Prayer is hard for many Christians. Wilkinson suggests that is because of the way we think God answers prayers. As a physicist and theologian, he shares his insights from his own journey of prayer.
Wilkinson shares his experience with prayer. He has had some surprising answers and all too often no answer. Concentrating on how we understand God, he looks at some popular myths about prayer, such as the slot machine view, the prosperity contract with God, and others. He also looks at biblical passages and what they tell us about God and prayer.
He has a good discussion on science and miracles, looking at the arguments rooted in the scientific worldview of Newton. He then discusses quantum theory and chaos theory and the arguments of Hume. He reminds us of the folly of saying that our scientific understanding rules out miracles. Scientists continue to modify laws. “It may be that some phenomena appear miraculous not because they are breaking scientific laws but simply because they reflect a deeper, truer reality that our present understanding does not reach.” (165)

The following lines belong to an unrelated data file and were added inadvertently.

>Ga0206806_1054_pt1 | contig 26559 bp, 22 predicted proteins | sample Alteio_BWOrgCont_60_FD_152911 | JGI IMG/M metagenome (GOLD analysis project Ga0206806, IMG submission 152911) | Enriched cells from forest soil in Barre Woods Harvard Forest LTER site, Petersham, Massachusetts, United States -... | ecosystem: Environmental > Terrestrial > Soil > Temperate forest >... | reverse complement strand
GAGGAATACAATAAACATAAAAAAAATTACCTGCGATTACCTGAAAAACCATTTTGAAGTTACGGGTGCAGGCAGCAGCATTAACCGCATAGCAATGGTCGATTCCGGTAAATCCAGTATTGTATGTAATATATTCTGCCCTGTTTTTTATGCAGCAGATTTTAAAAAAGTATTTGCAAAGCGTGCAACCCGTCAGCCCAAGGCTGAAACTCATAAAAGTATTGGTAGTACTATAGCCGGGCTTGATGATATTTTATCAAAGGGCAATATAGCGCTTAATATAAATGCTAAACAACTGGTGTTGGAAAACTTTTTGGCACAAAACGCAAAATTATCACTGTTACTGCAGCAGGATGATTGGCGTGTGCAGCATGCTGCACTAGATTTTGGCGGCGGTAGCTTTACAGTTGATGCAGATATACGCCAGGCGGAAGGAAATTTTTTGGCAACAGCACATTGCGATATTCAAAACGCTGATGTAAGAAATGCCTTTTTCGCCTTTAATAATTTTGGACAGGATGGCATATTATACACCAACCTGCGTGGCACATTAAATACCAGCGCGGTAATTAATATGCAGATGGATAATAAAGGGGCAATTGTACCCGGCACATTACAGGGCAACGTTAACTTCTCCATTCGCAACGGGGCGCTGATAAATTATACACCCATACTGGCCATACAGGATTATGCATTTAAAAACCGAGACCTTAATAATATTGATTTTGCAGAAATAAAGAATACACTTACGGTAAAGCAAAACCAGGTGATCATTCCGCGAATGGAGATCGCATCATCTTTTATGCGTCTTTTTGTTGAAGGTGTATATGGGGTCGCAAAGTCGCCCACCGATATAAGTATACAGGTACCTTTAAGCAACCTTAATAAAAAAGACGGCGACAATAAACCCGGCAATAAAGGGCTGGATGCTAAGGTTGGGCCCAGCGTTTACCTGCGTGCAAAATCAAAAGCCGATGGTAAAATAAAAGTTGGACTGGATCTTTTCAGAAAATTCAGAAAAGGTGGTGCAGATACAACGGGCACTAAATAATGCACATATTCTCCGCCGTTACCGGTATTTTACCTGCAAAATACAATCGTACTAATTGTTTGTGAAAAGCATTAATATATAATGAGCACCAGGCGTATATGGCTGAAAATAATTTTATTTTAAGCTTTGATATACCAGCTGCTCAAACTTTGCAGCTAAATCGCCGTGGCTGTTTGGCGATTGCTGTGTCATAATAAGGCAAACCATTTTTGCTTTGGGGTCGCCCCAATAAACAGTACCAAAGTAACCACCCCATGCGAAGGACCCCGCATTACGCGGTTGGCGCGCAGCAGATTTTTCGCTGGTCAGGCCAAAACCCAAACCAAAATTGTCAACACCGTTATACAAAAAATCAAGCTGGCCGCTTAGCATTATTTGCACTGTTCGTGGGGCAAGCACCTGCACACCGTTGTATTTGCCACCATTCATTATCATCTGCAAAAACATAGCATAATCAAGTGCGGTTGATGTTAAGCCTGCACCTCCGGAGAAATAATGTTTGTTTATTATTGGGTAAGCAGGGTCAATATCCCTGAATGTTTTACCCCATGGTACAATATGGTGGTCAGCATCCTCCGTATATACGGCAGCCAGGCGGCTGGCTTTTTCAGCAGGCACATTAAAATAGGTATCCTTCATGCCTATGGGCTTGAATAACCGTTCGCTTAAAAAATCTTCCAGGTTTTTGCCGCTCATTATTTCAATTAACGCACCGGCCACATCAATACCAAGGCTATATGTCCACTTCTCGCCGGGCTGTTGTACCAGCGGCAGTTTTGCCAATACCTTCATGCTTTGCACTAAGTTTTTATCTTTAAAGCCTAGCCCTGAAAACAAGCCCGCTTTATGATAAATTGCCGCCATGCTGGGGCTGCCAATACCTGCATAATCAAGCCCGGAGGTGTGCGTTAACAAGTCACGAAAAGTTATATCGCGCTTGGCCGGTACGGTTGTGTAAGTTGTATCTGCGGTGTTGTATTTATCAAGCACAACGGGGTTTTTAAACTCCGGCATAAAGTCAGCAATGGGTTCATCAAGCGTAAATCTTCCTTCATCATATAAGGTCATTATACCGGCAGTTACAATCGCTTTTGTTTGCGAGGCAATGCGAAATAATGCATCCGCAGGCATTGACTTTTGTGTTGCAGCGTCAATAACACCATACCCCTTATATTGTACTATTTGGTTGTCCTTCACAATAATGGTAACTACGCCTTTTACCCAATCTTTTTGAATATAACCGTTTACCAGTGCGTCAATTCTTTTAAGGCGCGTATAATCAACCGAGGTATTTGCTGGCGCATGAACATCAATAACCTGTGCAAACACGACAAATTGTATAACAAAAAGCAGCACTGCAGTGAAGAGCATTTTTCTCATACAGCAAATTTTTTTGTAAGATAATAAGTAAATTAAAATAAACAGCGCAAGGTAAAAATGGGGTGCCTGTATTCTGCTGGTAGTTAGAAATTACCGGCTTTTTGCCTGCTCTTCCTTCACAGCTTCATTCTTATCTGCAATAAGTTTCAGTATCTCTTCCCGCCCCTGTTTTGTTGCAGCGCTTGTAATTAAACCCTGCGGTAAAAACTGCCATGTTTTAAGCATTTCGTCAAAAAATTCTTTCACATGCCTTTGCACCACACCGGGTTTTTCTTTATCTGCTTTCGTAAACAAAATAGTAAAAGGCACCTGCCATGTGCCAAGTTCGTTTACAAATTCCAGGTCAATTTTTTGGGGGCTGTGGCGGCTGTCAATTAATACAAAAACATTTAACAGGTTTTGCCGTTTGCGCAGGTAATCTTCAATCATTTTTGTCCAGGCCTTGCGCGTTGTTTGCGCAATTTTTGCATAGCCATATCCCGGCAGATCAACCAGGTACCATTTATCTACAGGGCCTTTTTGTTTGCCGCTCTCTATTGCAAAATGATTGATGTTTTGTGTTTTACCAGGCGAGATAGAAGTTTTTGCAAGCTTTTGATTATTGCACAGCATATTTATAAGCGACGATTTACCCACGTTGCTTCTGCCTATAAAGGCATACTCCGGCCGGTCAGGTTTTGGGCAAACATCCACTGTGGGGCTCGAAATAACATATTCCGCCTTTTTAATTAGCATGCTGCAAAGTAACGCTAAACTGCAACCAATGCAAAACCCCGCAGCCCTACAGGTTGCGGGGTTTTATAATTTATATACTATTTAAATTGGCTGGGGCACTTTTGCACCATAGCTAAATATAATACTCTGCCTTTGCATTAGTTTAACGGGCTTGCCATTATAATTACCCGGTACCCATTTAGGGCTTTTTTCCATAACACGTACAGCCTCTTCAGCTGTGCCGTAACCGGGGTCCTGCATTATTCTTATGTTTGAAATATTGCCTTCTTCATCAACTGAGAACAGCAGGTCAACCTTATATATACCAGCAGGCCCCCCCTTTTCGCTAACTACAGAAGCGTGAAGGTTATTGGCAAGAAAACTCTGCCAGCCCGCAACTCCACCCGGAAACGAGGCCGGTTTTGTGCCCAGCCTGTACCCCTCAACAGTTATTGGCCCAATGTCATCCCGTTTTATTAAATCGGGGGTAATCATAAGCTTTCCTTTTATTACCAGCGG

Wilkinson notes that this book is not a definitive work on God and prayer. It rather reflects his own personal journey in trying to understand prayer as a scientist and Christian. His emphasis is that the key to prayer is our understanding of God. “It is not how we pray but who we pray to and how we think God can respond.” (183) Models of how God works in the universe may be developed in the future. Then again, God and his actions may always be beyond our ability to comprehend.
This book leans a bit toward the style of an academic investigation. Wilkinson does add some humor as well as personal experience, however. I recommend this book to those who are particularly interested in science and prayer. Wilkinson has done a great job of exploring the relationship between the two, often referring to previous books on the subject. I appreciated his insights.
My rating: 4 stars.
David Wilkinson is Principal of St. John's College, Durham. He has earned doctorates in both astrophysics and theology.
Lion Hudson (distributed in the U.S. by Kregel), 224 pages.
I received a complimentary copy of this book from the publisher for the purpose of an independent and honest review.